Through the Hispanic Association of Colleges and Universities (HACU), I was placed in the Eastern Threat Center internship in summer 2012. My main tasks were to assist Eastern Threat Center researchers by drafting and translating sections of the Water Supply Stress Index (WaSSI) user guide, providing data maintenance support and assisting with tag content development for the Template for Assessing Climate Change Impacts and Management Options (TACCIMO), and helping with field work when needed.

Working with the Eastern Threat Center was outstanding. I remember my first day and not knowing what to do, but then I was able to understand a lot more things. One of the things I remember clearly is going to the field for the first time. Our task was to identify trees and conduct forest floor subplots. I had no idea what I was doing! I could not identify any of the trees since they are completely different from those in south Texas, and I had never done a forest floor subplot either. But, with the help of the staff and other interns, I eventually learned how to do those things and more. The staff here is very friendly and supportive which creates an excellent working environment. Whenever I had any questions, there was always someone around who could answer them.

One of the best things about this internship was the level of support that was offered. With the Eastern Threat Center, I not only got to work on different tasks, but I was also able to explore other areas to learn more about the Forest Service. It really helped me get a better sense of the career options available. I would definitely recommend other students to pursue an internship with the Eastern Threat Center.

Mentor/supervisor: Jennifer Moore Myers


Jackson Mathis, North Carolina State University

JacksonMathis2013.JPGI studied natural resources at North Carolina State University with a concentration in ecosystem assessment and a minor in forest management. During summer 2013, I was a part of the PINEMAP program. I spent six weeks with TACCIMO and six weeks with a graduate student mentor. With TACCIMO, I developed a webquest to assist extension professionals with learning about TACCIMO, and I assisted in general field work. With the graduate student, I helped her with some of her research on prescribed burns.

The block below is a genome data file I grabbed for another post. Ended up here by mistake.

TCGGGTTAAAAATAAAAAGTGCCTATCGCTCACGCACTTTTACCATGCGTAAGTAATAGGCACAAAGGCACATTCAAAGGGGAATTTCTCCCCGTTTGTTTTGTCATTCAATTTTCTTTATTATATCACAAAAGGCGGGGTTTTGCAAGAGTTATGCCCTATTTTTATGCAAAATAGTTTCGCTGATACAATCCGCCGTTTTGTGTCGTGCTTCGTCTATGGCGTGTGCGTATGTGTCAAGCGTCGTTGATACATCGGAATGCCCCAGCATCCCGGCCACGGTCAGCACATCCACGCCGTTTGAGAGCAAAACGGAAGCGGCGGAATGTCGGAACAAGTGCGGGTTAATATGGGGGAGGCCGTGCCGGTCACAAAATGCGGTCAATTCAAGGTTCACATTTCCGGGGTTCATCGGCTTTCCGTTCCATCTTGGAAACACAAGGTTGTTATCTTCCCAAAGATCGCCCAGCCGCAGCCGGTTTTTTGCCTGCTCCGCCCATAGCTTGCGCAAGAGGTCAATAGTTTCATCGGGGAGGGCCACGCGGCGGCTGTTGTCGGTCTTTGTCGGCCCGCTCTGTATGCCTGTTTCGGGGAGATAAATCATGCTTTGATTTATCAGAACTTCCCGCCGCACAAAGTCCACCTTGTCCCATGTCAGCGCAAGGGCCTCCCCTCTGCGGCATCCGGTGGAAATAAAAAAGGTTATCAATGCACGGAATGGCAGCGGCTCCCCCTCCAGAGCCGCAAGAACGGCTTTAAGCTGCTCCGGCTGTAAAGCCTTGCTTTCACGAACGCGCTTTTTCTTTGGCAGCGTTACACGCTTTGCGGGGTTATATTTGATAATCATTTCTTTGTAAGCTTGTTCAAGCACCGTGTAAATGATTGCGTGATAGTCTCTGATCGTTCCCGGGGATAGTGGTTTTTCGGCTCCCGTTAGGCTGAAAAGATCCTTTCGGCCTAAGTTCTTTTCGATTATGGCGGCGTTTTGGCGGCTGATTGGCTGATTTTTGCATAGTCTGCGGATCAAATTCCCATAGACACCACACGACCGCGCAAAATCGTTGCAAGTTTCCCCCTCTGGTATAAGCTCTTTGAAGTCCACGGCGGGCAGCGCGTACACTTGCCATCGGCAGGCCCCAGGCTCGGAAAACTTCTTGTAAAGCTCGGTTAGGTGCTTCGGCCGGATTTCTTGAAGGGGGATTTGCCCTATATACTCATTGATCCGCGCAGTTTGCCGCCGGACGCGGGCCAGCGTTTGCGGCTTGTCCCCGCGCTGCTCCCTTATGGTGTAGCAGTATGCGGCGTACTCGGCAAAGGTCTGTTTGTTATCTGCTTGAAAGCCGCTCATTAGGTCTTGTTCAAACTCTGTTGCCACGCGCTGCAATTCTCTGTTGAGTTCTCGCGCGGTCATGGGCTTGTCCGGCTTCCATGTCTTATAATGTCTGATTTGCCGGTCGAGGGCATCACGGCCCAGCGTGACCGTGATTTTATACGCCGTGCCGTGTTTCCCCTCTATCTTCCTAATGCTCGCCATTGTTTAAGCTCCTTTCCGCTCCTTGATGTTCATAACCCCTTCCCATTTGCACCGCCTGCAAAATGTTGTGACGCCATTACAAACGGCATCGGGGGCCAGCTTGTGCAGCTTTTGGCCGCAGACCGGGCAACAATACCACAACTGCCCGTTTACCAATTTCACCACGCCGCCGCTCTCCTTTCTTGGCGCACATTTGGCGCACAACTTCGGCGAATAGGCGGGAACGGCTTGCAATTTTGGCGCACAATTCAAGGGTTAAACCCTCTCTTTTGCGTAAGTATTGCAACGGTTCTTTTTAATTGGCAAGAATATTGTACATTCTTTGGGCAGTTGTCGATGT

Mentor/supervisor: Lisa Jennings


Ashley Newby, North Carolina State University

Ashley_Newby.jpgI'm finishing my Master of Geospatial Information Science and Technology (MGIST) at North Carolina State University. My interest areas include remote sensing and web application development. I came to this internship through the Center for Earth Observation. I worked on developing an open-source free version of the Get Values tool for the Template for Assessing Climate Change Impacts and Management Options (TACCIMO) GIS Viewer, as well as explored open-source GIS options for web services. I am grateful for the opportunity to work with a fun and dynamic team as I grew my programming skills and expanded my knowledge of different programming languages and GIS tools.

Mentor/supervisor: Emrys Treasure


Travis Norman, North Carolina State University

Travis NormanI'm from Asheboro, North Carolina. I recently graduated from North Carolina State University (NCSU) with my Bachelor of Science degree in forest management. I am returning to NCSU to pursue my Master of Science degree in forest biometrics.

I was one of the field interns at the Eastern Threat Center office in Raleigh during summer 2012. My internship consisted of providing assistance in collecting data and lab work. All of my experiences with the Eastern Threat Center were great and I really enjoyed working here. I would highly recommend other students to come work at the Eastern Threat Center.

Mentor/supervisor: Michael Gavazzi


Carolina Osuna, Rice University